I have learned the Master's Theorem from the CLRS textbook (2nd Edition), the form of the Master Theorem given in the above text is associated with the proof of each and every case. So at the end I know how it works and it also explains the intuition behind the same.

The form of Master Theorem given in CLRS is as follows:

(Master theorem) Let $a \geqslant 1$ and $b > 1$ be constants, let $f(n)$ be a function, and let $T (n)$ be defined on the nonnegative integers by the recurrence

$T(n) = aT(n/b)+ f (n)$ ;

where we interpret $n/b$ to mean either $\lceil b/n \rceil$ or $\lfloor b/n \rfloor$. Then $T(n)$ has the following asymptotic bounds:

  1. If $f(n)=O (n^{log_ba - \epsilon})$ for some constant $\epsilon > 0$, then $T(n)=\Theta (n^{log_ba})$.

  2. If $f(n)=\Theta (n^{log_ba})$, then $T(n)=\Theta (n^{log_ba}lg n)$

  3. If $f(n)=\Omega (n^{log_ba + \epsilon})$ for some constant $\epsilon > 0$, and if $af(n/b) \leqslant cf(n)$ for some constant $c < 1$ and all sufficiently large n, then $T(n)=\Theta (f(n))$.

Now there is also a version of Master Theorem which is claimed as The Advanced Master Theorem by few sources on the web and also they claim that this version is more powerful than the one in the CLRS text.

$T(n) = aT(n/b)+\theta(n^{k}log^{p}n)$

where $n$ = size of the problem

$a$ = number of subproblems in the recursion and $a \geqslant 1$

$n/b$ = size of each subproblem

$b > 1 , k \geqslant 0$ and $p$ is a real number.


  1. if $a > b^{k}$, then $T(n) = θ(n^{log_ba})$

  2. if $a = b^{k}$, then

    • if $p > -1$, then $T(n) = θ(n^{log_ba} log^{p+1}n)$

    • if $p = -1$, then $T(n) = θ(n^{log_ba} log log n)$

    • if $p < -1$, then $T(n) = θ(n^{log_ba})$

  3. if $a < b^{k}$, then

    • if $p \geqslant 0$, then $T(n) = θ(n^{k} log^{p}n)$

    • if $p < 0$, then $T(n) = θ(n^{k})$

I could not find a text from where this has been taken, as a result I do not even know whether it is valid or not and without knowing its validity it shall be dangerous to apply it. If anyone has encountered the second version of the theorem, it shall be helpful if the name of the standard text book from which this second version has been given, is shared here. I want a proof of the second version of the Master Theorem if at all it exits and if so a one to one correspondence between the cases of the theorem given in the CLRS and that in the second version. Moreover the second version seems have used $\theta$ instead of $\Theta$ and if that is the case the second version only seems to cover case $2$ of the CLRS version which has $f(n) = \Theta(...)$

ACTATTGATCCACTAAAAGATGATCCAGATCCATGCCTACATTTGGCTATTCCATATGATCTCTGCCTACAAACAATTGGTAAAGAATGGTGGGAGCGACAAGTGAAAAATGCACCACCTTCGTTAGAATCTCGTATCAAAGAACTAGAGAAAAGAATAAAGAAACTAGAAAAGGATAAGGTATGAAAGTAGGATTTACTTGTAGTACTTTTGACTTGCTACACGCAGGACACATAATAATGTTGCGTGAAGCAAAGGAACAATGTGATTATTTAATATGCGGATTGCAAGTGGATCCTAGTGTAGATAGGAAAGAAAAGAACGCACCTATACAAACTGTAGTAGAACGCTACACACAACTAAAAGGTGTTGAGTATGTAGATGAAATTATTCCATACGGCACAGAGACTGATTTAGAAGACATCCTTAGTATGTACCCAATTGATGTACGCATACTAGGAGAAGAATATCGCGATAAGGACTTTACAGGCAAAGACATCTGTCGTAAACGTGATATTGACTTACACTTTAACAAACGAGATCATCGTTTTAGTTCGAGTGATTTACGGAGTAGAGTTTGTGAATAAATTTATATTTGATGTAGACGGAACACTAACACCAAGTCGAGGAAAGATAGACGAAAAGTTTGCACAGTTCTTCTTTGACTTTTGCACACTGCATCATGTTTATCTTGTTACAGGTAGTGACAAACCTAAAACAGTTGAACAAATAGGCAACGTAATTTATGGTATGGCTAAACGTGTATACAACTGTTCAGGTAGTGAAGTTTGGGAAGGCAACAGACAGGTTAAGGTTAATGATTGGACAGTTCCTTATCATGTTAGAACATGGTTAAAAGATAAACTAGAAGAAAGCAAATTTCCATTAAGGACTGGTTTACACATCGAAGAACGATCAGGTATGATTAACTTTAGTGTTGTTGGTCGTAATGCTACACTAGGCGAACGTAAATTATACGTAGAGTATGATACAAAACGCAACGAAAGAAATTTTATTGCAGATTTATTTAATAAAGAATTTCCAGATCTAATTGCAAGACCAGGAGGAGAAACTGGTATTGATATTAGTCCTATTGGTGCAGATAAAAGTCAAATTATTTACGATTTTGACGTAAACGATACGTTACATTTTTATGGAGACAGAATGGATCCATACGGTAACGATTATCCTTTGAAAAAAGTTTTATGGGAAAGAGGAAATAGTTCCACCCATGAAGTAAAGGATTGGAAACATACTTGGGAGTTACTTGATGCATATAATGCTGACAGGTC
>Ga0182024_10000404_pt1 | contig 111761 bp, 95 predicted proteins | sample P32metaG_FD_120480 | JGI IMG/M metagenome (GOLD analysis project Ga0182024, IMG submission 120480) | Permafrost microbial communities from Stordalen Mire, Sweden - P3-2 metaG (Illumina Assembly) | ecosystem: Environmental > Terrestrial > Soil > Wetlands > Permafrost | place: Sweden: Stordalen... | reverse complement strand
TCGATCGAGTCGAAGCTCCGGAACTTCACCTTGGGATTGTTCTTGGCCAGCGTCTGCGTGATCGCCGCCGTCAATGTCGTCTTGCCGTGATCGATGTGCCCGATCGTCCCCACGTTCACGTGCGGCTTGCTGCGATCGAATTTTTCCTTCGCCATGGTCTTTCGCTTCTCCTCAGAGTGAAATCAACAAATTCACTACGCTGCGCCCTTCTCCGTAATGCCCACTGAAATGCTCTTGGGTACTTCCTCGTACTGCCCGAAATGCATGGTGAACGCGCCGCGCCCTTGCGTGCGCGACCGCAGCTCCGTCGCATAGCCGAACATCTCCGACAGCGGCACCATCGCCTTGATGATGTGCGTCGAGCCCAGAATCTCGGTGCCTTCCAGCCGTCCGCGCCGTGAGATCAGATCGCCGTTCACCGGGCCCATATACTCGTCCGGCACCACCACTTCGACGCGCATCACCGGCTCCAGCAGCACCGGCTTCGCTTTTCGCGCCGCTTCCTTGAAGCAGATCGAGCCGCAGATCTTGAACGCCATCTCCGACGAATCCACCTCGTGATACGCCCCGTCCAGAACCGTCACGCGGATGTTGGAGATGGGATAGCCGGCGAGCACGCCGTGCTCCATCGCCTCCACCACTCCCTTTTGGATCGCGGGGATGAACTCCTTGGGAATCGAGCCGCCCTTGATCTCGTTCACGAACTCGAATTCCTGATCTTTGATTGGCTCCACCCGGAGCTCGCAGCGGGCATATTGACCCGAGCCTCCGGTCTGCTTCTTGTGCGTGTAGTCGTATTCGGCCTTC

• 1
    $\begingroup$ Have you consulted Wikipedia? $\endgroup$ – Yuval Filmus Jun 3 '20 at 21:58
  • 1
    $\begingroup$ There’s no difference between $\theta$ and $\Theta$. $\endgroup$ – Yuval Filmus Jun 4 '20 at 5:38
  • 1
    $\begingroup$ There is a paper of Chee Yap linked to on Wikipedia: cs.nyu.edu/exact/doc/master.pdf. Have you seen it? $\endgroup$ – Yuval Filmus Jun 4 '20 at 6:03
  • 1
    $\begingroup$ Also, you can typically derive the consequences of the master theorem from Akra–Bazzi. $\endgroup$ – Yuval Filmus Jun 4 '20 at 6:03
  • 1
    $\begingroup$ Actually, the link I gave is available from the SemanticScholar link, under "[PDF]" (next to the paywalled link). $\endgroup$ – Yuval Filmus Jun 4 '20 at 6:17

Your Answer

By clicking “Post Your Answer”, you agree to our terms of service, privacy policy and cookie policy

Browse other questions tagged or ask your own question.